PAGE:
Artificial-gravity buildings for moon and Mars unveiled by Japanese researchers

Throughout the years, plans for deliverable habitats on the moon and Mars have come and gone. And while all those potential plans may be decades away, Japan has given us quite possibly the best proposal of them all.

This massive 1,300 foot-tall rotating structure is called “The Glass.” The rendering seen above was presented at a July 5 press conference held by Kyoto University researchers and Kajima Corporation, a construction firm based in Tokyo. Designed to rotate every 20 seconds using centrifugal force to achieve “normal gravity,” the plan is to create “artificial gravity living facilities” that basically recreate the living conditions of Earth.

Yosuke Yamashiki, the director of Kyoto University’s SIC Human Spaceology Center asserted to the press on July 15, “There is no plan like this in other countries’ space development plans,” according to The Asahi Shimbun.

Don’t get your hopes up about seeing the project fully realized in your lifetime though. Asahi Shimbun reports that plans to build the massive structure will take close to 100 years, although a simplified version of “The Glass” could be on the moon by 2050.

The team aims to build two separate facilities called “Lunar Glass” for the moon and “Mars Glass” for Mars. The idea, according to the researchers, is as space tourism starts to become more commonplace, there must be ways to “reduce the impact on the health of people living on the moon or Mars that could be caused by low gravity,” Asahi Shimbun reports.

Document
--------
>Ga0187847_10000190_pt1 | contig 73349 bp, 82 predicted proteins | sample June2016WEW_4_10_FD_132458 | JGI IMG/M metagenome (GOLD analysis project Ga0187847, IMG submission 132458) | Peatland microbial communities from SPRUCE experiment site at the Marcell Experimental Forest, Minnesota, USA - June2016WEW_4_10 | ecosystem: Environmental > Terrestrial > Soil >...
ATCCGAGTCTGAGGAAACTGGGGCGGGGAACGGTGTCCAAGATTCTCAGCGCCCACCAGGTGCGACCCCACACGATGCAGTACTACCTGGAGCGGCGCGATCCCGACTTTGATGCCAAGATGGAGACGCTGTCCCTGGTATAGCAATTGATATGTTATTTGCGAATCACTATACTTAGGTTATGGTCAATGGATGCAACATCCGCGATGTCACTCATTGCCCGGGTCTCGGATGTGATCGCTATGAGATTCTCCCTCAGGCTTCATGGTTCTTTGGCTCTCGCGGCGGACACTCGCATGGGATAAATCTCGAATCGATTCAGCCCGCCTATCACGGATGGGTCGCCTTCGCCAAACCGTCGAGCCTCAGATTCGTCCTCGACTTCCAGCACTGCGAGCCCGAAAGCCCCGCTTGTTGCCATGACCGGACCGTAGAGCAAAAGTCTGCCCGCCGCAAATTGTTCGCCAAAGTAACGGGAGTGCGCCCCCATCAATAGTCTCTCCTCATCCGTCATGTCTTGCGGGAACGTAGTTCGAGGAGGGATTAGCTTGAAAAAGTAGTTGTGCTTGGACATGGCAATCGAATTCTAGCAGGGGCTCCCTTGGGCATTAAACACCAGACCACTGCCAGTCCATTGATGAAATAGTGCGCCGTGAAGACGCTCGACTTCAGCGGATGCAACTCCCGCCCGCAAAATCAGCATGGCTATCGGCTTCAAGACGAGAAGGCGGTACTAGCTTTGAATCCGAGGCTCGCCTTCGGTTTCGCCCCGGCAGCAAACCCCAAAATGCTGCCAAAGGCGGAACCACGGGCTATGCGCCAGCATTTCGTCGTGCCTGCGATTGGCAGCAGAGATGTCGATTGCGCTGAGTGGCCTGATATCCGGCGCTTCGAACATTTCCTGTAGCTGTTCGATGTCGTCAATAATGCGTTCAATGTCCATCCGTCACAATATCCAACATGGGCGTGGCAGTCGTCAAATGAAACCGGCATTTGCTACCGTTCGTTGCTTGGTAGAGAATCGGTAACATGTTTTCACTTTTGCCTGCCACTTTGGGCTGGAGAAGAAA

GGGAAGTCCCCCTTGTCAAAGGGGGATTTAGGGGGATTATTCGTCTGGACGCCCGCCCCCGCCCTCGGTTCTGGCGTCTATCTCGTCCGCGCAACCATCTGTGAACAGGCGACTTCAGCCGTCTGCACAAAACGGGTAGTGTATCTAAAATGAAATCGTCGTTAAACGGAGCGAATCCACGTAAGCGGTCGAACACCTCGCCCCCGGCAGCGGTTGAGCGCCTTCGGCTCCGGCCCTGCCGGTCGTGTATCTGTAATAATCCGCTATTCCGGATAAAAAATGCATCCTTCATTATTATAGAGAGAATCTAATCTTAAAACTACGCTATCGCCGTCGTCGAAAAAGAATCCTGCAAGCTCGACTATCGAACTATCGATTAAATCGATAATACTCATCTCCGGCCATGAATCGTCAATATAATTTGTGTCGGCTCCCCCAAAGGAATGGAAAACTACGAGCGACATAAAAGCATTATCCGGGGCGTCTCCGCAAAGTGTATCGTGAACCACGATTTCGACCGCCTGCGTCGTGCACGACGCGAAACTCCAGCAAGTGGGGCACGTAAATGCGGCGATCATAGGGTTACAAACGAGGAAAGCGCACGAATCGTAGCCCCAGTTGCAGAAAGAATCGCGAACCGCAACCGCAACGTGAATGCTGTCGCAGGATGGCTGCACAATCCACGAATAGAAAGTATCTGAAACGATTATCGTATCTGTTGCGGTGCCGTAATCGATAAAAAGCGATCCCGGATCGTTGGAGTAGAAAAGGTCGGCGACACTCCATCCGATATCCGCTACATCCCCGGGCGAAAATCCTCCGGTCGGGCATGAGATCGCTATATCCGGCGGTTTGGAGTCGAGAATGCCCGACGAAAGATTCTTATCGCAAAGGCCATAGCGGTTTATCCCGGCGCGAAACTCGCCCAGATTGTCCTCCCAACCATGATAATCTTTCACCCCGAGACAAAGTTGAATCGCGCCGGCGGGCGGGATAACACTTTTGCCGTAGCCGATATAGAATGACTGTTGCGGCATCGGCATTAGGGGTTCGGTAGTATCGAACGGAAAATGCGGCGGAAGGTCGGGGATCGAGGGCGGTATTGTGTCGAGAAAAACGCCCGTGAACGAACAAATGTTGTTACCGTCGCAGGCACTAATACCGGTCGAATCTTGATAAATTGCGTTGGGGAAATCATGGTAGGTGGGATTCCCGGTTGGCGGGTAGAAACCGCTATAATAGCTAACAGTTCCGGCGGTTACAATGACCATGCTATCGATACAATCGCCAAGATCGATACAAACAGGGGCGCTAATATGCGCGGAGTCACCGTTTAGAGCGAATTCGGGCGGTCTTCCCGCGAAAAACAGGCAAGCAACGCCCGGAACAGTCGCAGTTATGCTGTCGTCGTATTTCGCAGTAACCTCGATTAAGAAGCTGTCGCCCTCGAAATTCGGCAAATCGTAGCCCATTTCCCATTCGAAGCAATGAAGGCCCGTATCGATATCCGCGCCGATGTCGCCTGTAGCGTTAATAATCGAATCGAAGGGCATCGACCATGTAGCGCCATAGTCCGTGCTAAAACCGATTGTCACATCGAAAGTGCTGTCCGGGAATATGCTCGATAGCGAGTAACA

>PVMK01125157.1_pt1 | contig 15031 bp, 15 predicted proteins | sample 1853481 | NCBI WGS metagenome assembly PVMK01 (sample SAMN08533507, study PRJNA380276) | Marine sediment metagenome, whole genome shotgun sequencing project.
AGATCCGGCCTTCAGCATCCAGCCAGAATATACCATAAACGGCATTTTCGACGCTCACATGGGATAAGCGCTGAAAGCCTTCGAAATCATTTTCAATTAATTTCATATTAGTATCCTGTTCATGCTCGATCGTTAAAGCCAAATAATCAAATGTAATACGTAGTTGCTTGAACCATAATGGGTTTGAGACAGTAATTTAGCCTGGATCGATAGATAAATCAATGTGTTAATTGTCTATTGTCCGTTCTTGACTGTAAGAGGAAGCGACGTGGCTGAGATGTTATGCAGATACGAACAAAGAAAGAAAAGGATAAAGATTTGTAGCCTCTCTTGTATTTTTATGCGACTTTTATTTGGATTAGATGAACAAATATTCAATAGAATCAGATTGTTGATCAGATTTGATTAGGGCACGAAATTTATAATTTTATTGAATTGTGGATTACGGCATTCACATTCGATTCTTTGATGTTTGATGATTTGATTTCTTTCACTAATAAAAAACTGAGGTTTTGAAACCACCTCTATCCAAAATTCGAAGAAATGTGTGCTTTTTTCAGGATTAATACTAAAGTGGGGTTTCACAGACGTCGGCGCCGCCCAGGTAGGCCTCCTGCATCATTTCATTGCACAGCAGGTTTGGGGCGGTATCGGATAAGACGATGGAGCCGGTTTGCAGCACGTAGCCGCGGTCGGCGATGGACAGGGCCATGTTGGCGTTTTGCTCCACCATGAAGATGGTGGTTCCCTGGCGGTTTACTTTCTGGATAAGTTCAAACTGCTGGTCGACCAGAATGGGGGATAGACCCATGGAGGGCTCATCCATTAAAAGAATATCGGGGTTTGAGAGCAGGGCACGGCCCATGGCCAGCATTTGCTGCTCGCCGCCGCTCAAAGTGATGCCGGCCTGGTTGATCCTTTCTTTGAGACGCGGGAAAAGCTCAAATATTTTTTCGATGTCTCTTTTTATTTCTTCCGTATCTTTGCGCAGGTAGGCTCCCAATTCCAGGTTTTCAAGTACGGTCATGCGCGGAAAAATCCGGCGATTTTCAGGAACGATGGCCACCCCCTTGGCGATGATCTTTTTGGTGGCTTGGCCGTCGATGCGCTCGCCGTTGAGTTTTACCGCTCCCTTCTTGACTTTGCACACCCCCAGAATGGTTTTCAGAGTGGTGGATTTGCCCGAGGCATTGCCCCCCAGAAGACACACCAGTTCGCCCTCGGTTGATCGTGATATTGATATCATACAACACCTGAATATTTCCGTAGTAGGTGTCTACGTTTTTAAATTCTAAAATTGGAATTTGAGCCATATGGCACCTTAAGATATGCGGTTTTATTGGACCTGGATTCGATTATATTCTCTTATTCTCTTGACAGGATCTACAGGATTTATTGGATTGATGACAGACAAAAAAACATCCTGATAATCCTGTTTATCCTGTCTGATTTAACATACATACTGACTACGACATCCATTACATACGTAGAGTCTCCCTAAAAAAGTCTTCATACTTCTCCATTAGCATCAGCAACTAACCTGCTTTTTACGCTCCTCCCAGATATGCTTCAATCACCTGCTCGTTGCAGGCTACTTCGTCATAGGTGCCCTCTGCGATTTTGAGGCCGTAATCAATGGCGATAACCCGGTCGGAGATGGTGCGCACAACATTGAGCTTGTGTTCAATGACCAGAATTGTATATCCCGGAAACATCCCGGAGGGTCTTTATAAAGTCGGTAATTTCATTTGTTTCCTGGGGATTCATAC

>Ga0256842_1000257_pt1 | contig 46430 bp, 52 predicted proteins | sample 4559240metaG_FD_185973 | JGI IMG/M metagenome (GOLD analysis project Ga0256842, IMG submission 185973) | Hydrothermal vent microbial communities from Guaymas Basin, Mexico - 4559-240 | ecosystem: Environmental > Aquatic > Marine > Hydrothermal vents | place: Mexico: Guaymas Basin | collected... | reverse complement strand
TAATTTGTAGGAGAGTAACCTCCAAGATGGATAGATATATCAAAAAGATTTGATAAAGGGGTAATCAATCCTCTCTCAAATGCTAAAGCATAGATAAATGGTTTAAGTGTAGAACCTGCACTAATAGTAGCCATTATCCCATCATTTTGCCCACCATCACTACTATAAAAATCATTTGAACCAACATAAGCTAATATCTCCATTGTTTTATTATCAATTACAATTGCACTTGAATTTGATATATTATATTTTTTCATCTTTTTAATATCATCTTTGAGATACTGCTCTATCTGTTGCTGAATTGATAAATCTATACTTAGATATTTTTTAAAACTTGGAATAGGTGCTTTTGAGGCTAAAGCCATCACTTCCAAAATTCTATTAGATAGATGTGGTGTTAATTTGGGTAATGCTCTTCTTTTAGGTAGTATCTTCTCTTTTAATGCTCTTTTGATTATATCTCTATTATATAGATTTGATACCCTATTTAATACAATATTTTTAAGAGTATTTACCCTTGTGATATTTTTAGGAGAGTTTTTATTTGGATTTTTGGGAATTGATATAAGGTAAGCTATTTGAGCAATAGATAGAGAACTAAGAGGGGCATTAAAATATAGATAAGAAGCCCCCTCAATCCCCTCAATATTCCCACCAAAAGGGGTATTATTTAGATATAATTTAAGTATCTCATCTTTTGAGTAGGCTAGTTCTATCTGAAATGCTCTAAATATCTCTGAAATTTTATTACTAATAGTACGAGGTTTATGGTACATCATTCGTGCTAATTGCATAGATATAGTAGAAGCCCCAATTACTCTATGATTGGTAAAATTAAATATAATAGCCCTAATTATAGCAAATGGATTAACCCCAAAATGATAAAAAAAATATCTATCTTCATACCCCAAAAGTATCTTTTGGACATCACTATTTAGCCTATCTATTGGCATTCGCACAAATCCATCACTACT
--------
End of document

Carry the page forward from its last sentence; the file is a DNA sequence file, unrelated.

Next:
Studies by NASA and other researchers have found that a constant state of weightlessness and traversing across different gravity fields can cause bone loss, back pain, and kidney stones. However, the joint Kyoto-Kajima team pointed out in its press statement that “research on low gravity is limited to the maintenance of the adult body and its impact on the birth and growth of children.”

Further plans for “The Glass” facilities include forests and waterfronts to mimic the biodiversity of Earth along with a transportation system called the “Hexagon Space Track System,” Asahi Shimbun reports. According to the researchers, this interplanetary space train will generate its own gravity while it travels between Earth, the moon, and Mars.

“Developing an artificial gravity residential facility with Kyoto University will be a watershed moment in space research,” said Takuya Ohno, an architect and researcher at Kajima, in the press statement. “We will work to make this joint research meaningful for humankind.”

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